When EPA published its most recent rule specifying the role of States and Tribes in the Federal permitting of discharges into Waters of the United States, I predicted it was only a matter of time before we'd see another federal lawsuit against EPA by “red” states and industry groups seeking to overturn the rule.
Well the rule was effective a few weeks ago and this week 11 of our nominally United States and industry “co-plaintiffs”, including the American Petroleum Institute, the Interstate Natural Gas Association of America, and the National Hydropower Association, have sued to overturn the rule.
I think EPA could have more Clean Water Act problems with the nation's highest court if this litigation gets that far.
By way of context, Section 401 of the Clean Water Act requires that States and Tribes have the opportunity to certify their acceptance of activities that may result in a "discharge" into a "Water of the United States" before the Federal government issues a permit or license authorizing those activities. That certification can specify enforceable conditions beyond those the Federal Government might impose.
Examples of activities requiring such certifications include dredging, the generation of hydroelectricity, and discharges of "pollutants" authorized by NPDES permits, including construction permits.
During the Trump Administration EPA made it harder for States and Tribes to flex their section 401 muscles.
But the Biden Administration EPA certainly isn't going gently into that good night. It was already litigating with half of the states over its Waters of the United States rule in response to Sackett and now it is going to be litigating over its Section 401 rule.
It isn't at all surprising that EPA finds itself in this position.
EPA says States and Tribes can prevent the issuance of a Federal permit of a “discharge” to a Waters of the United States if a State or Tribe concludes that the “activity” associated with the discharge will have adverse impacts on water quality whether or not the waters impacted are Waters of the United States.
In other words, EPA is saying that a State or Tribe can effectively prohibit an activity under the Federal Clean Water Act that the Federal Government could not prohibit under the same Act. It had to know it was going to have a fight over that. And, as if that wasn't provocative enough, EPA's rule also specifically allows for the possibility that the state and tribal laws that a State or Tribe can consider in determining whether or not to provide a certification can include state and tribal laws regarding water quality other than relating to the quality of Waters of the United States.
On the one hand, that may very well be the best thing for human health and the environment, especially given the fact that the Federal Government's Clean Water Act jurisdiction is now narrower than it has been in a generation.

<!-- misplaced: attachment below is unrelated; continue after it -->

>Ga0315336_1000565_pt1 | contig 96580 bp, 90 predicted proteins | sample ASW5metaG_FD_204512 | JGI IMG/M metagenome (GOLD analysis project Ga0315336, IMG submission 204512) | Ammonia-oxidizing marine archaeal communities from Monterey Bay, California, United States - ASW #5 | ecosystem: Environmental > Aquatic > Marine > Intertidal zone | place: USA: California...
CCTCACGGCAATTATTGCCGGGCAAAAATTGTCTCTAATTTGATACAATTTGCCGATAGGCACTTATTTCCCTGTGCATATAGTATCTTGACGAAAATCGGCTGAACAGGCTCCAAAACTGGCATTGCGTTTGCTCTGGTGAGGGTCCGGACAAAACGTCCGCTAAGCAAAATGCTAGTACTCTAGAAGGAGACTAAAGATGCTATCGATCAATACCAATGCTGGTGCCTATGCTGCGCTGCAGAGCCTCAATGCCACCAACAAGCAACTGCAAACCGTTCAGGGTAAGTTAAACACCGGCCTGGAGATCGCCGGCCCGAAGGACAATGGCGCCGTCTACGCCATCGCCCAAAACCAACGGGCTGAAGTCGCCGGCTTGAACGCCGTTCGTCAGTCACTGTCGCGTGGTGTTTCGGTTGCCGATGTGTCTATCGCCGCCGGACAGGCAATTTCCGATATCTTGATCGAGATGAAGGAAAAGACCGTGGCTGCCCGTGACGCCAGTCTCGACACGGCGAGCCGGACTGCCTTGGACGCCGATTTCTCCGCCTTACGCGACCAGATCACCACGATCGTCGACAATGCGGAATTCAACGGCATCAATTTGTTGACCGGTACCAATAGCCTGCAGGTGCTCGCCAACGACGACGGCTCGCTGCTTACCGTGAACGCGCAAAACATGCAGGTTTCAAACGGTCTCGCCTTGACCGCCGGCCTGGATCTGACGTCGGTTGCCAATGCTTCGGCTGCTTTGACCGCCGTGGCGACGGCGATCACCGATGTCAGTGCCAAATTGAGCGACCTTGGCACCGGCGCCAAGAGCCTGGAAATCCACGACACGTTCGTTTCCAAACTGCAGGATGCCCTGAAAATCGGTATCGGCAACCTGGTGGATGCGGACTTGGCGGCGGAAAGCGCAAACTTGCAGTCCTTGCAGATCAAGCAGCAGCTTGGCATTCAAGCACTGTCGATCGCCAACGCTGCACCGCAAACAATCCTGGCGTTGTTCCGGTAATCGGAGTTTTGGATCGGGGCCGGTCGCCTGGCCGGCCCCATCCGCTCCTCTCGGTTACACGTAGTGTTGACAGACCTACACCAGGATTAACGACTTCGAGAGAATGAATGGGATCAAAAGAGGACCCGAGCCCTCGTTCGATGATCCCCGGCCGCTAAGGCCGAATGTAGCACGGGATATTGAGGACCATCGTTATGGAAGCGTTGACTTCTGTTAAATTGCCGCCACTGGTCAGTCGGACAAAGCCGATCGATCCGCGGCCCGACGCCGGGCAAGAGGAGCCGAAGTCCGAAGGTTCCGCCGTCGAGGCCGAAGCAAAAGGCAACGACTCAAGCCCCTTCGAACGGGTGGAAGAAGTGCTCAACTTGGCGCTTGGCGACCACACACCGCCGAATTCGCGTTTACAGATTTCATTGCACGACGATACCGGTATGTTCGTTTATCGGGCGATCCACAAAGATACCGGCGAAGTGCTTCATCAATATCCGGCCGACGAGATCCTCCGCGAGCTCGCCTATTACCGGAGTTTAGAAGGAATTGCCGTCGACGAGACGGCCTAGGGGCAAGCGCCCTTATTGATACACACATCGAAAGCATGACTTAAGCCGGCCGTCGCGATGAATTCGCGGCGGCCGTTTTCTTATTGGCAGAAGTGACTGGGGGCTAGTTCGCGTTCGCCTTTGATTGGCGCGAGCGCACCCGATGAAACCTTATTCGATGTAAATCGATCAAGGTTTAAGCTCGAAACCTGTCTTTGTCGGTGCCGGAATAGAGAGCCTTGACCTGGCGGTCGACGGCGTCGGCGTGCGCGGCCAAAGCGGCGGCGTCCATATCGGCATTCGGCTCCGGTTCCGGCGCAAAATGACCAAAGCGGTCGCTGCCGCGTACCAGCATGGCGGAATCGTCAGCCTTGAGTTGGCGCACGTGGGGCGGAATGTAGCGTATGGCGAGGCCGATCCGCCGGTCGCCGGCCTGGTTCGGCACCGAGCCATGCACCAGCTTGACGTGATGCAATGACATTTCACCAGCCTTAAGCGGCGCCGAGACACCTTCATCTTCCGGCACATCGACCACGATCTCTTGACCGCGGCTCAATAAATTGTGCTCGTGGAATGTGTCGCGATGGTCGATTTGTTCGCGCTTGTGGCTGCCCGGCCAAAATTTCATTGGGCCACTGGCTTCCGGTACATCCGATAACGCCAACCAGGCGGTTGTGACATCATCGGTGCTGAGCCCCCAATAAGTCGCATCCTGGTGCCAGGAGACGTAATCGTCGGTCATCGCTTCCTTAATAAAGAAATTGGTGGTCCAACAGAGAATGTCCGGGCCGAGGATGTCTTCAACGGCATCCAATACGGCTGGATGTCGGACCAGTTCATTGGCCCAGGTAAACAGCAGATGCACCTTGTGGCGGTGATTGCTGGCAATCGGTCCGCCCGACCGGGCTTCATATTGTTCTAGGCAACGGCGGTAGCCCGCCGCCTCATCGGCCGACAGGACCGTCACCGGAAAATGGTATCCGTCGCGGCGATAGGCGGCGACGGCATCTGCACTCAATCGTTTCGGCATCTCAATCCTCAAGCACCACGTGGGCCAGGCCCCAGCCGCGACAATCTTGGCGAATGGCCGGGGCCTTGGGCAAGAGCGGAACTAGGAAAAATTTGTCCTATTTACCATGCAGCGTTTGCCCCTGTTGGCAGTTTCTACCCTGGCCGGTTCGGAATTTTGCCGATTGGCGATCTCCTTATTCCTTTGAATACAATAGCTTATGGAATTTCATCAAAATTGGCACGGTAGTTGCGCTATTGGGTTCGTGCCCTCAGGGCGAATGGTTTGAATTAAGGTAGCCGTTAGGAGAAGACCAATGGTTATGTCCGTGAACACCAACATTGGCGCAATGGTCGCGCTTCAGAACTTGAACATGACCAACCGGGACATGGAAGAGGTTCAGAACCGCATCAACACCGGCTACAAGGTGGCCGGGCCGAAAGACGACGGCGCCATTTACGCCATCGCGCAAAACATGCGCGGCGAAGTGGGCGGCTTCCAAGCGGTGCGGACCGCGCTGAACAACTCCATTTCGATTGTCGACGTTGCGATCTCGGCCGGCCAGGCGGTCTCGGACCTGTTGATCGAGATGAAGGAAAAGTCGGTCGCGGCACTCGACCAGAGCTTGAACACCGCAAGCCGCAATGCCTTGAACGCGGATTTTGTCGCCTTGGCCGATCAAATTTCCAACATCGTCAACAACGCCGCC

On the other hand, based on what Justice Alito, writing for a solid majority of the Supreme Court, had to say in Sackett v. EPA about Congress’s intent in passing the Clean Water Act, I think it likely that same Sackett majority will have trouble with EPA’s suggestion that the Clean Water Act allows for this exercise of “cooperative federalism”.
Apparently the Plaintiffs in the Louisiana litigation are thinking the same thing.
One more thing – the prior EPA rule resulted in considerable delays of important projects, including critically important infrastructure and renewable energy projects, because of the time it took States to issue Section 401 Water Quality Certifications when it issued them at all. That has human health and environmental impacts too. And the now challenged role made only marginal improvements on that score.
But, the complaint continues that the 2023 rule “abandons the statute’s focus on the ‘discharge,’ and instead requires certifying authorities to undertake a broad scope of certification review that encompasses the entire activity subject to the Federal license or permit.”
By broadening the scope of certification review to “activity,” the plaintiffs charge, EPA’s rule “unlawfully expands the scope of waters and types of discharges to which the CWA applies.”
For example, the rule requires the certifying authority to evaluate the activity’s construction and operation -- even though the operation may be subject to a different federal license or permit. It also allows the certifying authority to address adverse impacts contributed to by a federally licensed or permitted activity, not just the adverse water quality impacts caused exclusively by the activity.